ARs vary greatly in size. The smallest is the UK Association of Humanistic Psychology Practitioners (AHPP) which has fewer than 200 members. The largest is the British Association for Counselling & Psychotherapy (BACP) with over 40,000 members. Numbers also vary by year. To make a fair comparison we accounted for annual AR size. This information is shown in Table 2.

To help interpret the data fairly, we generated rates for each AR, by dividing the total number of complaints received over the whole six years, by the sum of the number of therapists registered with each organisation each year. This rate of complaints per therapist per registered year was then multiplied up to give the number of complaints per 10,000 therapist-years for each AR. This allowed us to report whole numbers for ease of comparison.

So imagine there were 10,000 therapists from each AR who were followed for one year. The number of complaints about each AR (based on extrapolating the data provided by the PSA) would be as shown in Table 3 (*rate column).

The rows in light grey in Table 3 are small ARs. Data on these registers should be viewed with caution, due to the limited follow-up. Minor fluctuations in the number of concerns raised, could have a big impact on apparent rates and lead us to draw the wrong conclusions about their complaints handling processes. The largest ARs in order of size are: BACP, UKCP, NCS and BPC.

UKCP is less than a quarter of the size of BACP.

However, it had a larger absolute number of concerns raised (31 vs. 22) and a rate of 6.5 (4.2-8.9) complaints/10k therapist(person)-years (py). That is 6 times the rate of BACP and >20 times that of NCS! There was a lack of statistical evidence NCS's rate of 0.3 (95%CI, 0.02-1.5) complaints/10k py differed from that of BACP 1.1 (0.7-1.6) complaints/10k py. There was however, strong statistical evidence the rate for UKCP was higher than that of NCS and BACP (p<0.0001). BCP had an intermediate rate of 4.1 (1.1-10.5) complaints/10k py, but no strong statistical evidence that their rate differed from NCS, BACP or even UKCP. The Association of Christian Counsellors and Counselling & Psychotherapy in Scotland (COSCA) had no recorded concerns with the PSA regarding their complaints handling. Although these are small organisations, this is encouraging. There was a great deal of uncertainty about the true rates for the other smaller ARs including the Association of Child Psychotherapists and the Human Givens Institute. The Association for Humanistic Psychology Practitioners (AHPP) data suggested it had a much higher rate of complaints than other ARs. However, robust conclusion cannot be draw about AHPP; the removal of a couple of complaints would have a big impact on the apparent rate and three-quarters of its complaints occurred in the year it became accredited. Our results are similar to those of the Unsafe Space (2016) report, although we now have many more years of follow-up. This strengthens the evidence base for our findings and highlights their enduring nature. UKCP had many more complaints made about it to the PSA regarding the potential mishandling of concerns regarding therapists' conduct, than BACP or NCS, after accounting for AR size.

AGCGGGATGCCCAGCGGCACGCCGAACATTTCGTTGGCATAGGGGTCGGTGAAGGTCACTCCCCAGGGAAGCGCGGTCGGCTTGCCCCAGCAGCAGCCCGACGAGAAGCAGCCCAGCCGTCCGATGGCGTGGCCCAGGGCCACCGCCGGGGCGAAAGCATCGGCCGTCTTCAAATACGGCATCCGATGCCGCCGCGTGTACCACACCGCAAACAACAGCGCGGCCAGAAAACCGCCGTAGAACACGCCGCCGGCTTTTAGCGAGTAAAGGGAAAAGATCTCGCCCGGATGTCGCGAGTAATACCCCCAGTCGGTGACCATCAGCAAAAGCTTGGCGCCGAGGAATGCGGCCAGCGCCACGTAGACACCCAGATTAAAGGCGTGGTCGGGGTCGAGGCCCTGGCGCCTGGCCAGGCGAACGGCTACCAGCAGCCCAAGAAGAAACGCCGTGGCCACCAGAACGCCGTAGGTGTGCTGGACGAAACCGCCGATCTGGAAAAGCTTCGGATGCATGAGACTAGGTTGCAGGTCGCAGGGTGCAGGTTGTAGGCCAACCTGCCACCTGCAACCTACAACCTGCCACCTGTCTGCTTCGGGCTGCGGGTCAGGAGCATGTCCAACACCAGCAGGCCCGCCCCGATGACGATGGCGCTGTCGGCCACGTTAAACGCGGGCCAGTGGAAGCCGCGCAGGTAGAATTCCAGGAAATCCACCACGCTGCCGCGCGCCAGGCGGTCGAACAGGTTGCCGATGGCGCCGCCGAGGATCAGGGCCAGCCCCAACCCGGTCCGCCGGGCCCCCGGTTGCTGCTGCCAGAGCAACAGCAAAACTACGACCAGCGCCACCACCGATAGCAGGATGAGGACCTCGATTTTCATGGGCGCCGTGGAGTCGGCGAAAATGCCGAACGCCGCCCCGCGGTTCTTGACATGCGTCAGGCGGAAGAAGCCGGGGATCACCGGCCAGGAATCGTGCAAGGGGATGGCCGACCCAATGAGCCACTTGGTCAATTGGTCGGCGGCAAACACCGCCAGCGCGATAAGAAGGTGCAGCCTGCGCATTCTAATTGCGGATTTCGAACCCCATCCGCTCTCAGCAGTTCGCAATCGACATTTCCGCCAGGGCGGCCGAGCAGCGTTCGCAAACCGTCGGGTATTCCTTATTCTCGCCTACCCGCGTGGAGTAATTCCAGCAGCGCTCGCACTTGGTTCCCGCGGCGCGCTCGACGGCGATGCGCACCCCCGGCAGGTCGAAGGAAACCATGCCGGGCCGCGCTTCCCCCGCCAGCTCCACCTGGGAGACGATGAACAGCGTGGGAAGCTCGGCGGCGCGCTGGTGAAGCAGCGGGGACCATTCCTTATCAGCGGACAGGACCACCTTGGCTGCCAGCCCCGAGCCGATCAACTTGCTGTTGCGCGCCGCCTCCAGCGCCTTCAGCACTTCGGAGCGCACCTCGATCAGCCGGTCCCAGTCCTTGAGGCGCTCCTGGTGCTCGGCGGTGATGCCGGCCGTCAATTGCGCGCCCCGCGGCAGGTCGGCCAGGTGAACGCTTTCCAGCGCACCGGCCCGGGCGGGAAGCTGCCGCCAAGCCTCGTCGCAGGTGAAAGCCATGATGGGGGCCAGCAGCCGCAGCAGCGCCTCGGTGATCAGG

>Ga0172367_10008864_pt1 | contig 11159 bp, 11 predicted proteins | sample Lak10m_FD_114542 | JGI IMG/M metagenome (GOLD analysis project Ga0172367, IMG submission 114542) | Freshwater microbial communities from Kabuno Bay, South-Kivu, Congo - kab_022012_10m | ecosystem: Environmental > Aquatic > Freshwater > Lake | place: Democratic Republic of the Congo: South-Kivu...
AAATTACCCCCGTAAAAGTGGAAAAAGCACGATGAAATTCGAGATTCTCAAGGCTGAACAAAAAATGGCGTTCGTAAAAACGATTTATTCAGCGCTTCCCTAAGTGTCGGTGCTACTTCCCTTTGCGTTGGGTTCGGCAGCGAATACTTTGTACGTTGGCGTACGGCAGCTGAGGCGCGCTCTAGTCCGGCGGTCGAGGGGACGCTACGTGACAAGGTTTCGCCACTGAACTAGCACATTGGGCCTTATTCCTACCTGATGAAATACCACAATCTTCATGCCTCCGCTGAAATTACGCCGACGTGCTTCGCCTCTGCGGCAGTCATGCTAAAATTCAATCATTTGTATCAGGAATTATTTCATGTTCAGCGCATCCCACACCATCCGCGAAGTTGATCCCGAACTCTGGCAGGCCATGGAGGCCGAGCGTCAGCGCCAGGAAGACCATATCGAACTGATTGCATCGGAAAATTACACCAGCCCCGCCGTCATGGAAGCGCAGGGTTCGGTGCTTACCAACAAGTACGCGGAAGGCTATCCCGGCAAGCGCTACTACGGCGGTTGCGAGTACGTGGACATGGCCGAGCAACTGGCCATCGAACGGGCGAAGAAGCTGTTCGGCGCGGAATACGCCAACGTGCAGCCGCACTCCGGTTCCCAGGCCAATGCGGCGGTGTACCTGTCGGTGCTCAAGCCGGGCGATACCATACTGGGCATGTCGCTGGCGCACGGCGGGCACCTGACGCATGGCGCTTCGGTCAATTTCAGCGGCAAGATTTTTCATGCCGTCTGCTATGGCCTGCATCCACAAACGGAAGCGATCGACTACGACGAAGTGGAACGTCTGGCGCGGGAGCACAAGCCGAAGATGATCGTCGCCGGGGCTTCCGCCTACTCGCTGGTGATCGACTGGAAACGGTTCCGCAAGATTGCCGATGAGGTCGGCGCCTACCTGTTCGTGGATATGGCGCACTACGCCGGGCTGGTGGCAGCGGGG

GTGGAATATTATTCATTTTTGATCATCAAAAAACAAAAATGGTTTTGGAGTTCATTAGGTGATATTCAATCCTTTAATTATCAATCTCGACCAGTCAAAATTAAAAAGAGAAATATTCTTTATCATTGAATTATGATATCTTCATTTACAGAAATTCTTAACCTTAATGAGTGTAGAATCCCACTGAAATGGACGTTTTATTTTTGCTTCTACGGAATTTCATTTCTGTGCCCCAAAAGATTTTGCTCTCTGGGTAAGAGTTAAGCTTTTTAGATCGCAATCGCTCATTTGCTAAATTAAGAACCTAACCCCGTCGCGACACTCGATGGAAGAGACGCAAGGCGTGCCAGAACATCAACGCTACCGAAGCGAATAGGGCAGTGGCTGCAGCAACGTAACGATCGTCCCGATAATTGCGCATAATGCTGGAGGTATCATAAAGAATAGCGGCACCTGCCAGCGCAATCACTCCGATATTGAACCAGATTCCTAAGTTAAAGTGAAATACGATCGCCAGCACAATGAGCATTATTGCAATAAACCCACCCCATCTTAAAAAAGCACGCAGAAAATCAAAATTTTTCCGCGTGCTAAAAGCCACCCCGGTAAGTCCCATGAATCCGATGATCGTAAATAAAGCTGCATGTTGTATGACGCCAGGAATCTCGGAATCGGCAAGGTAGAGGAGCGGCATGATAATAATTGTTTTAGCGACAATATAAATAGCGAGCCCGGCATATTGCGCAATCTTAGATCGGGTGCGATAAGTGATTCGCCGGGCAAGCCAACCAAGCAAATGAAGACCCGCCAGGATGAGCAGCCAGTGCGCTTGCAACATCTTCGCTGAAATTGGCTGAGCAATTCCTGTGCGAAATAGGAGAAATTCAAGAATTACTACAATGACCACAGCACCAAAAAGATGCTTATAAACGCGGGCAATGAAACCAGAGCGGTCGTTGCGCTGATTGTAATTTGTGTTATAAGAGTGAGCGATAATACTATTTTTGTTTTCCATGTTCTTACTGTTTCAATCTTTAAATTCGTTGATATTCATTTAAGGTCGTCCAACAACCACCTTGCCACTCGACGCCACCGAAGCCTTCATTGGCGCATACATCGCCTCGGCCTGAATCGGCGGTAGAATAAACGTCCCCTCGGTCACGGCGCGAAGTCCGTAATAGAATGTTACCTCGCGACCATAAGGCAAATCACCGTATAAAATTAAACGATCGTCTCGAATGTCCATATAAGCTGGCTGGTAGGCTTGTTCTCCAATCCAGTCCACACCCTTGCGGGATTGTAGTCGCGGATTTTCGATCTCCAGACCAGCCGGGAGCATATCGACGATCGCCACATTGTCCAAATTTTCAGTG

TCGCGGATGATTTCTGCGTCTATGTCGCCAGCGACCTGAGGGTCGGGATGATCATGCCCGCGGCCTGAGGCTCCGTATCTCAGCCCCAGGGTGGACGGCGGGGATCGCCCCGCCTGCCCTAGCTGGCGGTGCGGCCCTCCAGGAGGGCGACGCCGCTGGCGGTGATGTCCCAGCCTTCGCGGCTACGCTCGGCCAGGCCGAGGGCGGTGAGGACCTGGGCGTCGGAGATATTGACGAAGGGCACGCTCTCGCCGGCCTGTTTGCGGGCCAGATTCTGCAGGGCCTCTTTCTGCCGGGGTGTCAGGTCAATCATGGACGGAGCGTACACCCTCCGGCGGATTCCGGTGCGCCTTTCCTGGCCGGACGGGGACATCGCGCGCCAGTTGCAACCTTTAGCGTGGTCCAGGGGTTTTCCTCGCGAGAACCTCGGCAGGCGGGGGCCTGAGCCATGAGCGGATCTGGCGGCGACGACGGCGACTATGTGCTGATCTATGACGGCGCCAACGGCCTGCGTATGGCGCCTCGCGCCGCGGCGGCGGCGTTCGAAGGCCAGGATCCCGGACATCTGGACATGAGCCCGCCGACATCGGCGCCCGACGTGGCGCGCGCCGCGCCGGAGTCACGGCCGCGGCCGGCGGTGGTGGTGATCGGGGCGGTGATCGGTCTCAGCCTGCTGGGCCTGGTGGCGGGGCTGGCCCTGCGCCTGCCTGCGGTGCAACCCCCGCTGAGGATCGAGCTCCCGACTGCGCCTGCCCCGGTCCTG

Other work by Unsafe Spaces found that ~75% of UKCP therapists and ~22% of BACP therapists struck off their registers (often for gross professional misconduct) continued to practice.

Nearly a third of people in the UK have ever undertaken psychotherapy or counselling. This proportion is growing every year. Therefore, the lack of effective regulation of UK therapy appears to be a substantial and growing risk to public health.